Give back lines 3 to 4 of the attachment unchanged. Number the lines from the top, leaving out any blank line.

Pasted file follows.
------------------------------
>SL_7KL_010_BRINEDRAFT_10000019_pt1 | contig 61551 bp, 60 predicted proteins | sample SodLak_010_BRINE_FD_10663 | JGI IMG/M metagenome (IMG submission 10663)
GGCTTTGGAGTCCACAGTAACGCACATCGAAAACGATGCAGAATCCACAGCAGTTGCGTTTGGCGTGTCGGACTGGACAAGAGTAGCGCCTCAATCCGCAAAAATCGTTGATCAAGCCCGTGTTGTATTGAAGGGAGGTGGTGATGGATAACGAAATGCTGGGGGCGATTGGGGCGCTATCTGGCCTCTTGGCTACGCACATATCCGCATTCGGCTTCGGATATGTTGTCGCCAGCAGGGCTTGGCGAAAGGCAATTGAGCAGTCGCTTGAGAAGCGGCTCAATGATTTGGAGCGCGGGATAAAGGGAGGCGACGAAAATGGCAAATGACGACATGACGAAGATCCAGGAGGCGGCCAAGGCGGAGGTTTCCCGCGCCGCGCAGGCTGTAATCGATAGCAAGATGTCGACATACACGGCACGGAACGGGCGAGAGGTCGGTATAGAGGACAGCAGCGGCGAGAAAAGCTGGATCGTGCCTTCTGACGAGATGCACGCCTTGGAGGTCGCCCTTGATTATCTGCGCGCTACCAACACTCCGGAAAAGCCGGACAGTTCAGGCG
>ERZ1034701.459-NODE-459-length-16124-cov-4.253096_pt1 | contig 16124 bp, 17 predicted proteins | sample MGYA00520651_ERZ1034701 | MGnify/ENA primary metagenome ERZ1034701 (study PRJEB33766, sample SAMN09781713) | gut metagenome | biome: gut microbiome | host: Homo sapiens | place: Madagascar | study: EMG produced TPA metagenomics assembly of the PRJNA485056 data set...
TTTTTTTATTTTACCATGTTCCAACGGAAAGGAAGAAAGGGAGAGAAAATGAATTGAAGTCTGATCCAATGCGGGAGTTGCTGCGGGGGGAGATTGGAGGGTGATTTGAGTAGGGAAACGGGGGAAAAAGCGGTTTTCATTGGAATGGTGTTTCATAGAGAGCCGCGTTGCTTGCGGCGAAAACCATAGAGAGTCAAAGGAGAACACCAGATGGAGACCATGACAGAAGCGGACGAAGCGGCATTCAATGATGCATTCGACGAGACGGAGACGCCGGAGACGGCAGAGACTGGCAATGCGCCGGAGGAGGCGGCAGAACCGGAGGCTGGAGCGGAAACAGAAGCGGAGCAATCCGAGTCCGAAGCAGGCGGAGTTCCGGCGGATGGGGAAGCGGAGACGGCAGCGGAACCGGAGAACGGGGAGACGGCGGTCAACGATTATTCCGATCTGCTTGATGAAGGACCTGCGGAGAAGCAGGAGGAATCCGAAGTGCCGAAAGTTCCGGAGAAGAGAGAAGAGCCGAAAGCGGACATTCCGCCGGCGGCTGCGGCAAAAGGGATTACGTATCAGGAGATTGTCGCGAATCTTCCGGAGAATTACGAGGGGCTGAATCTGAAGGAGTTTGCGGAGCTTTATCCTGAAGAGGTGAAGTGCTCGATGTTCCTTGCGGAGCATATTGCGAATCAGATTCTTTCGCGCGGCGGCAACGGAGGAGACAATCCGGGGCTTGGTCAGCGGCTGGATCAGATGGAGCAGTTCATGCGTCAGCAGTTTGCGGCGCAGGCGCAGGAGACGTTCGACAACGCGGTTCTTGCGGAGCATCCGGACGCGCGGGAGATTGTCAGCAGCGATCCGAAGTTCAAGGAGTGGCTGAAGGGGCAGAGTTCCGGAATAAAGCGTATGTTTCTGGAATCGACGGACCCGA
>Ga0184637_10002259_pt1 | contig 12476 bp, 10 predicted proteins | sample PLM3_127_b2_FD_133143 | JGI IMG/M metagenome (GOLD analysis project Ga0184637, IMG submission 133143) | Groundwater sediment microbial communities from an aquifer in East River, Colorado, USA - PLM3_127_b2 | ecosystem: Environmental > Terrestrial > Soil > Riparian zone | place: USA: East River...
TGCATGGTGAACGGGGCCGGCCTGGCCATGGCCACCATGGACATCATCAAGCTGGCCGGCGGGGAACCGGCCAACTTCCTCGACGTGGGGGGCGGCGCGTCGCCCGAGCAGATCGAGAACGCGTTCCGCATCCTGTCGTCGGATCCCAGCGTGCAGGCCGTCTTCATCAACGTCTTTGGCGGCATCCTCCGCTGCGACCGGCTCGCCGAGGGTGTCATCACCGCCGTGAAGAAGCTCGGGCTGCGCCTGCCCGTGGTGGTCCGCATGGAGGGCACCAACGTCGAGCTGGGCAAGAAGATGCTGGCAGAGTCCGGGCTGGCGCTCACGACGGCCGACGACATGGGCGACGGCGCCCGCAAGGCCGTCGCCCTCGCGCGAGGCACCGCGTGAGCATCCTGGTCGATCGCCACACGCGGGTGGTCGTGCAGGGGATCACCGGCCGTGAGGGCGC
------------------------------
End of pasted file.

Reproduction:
>ERZ1034701.459-NODE-459-length-16124-cov-4.253096_pt1 | contig 16124 bp, 17 predicted proteins | sample MGYA00520651_ERZ1034701 | MGnify/ENA primary metagenome ERZ1034701 (study PRJEB33766, sample SAMN09781713) | gut metagenome | biome: gut microbiome | host: Homo sapiens | place: Madagascar | study: EMG produced TPA metagenomics assembly of the PRJNA485056 data set...
TTTTTTTATTTTACCATGTTCCAACGGAAAGGAAGAAAGGGAGAGAAAATGAATTGAAGTCTGATCCAATGCGGGAGTTGCTGCGGGGGGAGATTGGAGGGTGATTTGAGTAGGGAAACGGGGGAAAAAGCGGTTTTCATTGGAATGGTGTTTCATAGAGAGCCGCGTTGCTTGCGGCGAAAACCATAGAGAGTCAAAGGAGAACACCAGATGGAGACCATGACAGAAGCGGACGAAGCGGCATTCAATGATGCATTCGACGAGACGGAGACGCCGGAGACGGCAGAGACTGGCAATGCGCCGGAGGAGGCGGCAGAACCGGAGGCTGGAGCGGAAACAGAAGCGGAGCAATCCGAGTCCGAAGCAGGCGGAGTTCCGGCGGATGGGGAAGCGGAGACGGCAGCGGAACCGGAGAACGGGGAGACGGCGGTCAACGATTATTCCGATCTGCTTGATGAAGGACCTGCGGAGAAGCAGGAGGAATCCGAAGTGCCGAAAGTTCCGGAGAAGAGAGAAGAGCCGAAAGCGGACATTCCGCCGGCGGCTGCGGCAAAAGGGATTACGTATCAGGAGATTGTCGCGAATCTTCCGGAGAATTACGAGGGGCTGAATCTGAAGGAGTTTGCGGAGCTTTATCCTGAAGAGGTGAAGTGCTCGATGTTCCTTGCGGAGCATATTGCGAATCAGATTCTTTCGCGCGGCGGCAACGGAGGAGACAATCCGGGGCTTGGTCAGCGGCTGGATCAGATGGAGCAGTTCATGCGTCAGCAGTTTGCGGCGCAGGCGCAGGAGACGTTCGACAACGCGGTTCTTGCGGAGCATCCGGACGCGCGGGAGATTGTCAGCAGCGATCCGAAGTTCAAGGAGTGGCTGAAGGGGCAGAGTTCCGGAATAAAGCGTATGTTTCTGGAATCGACGGACCCGA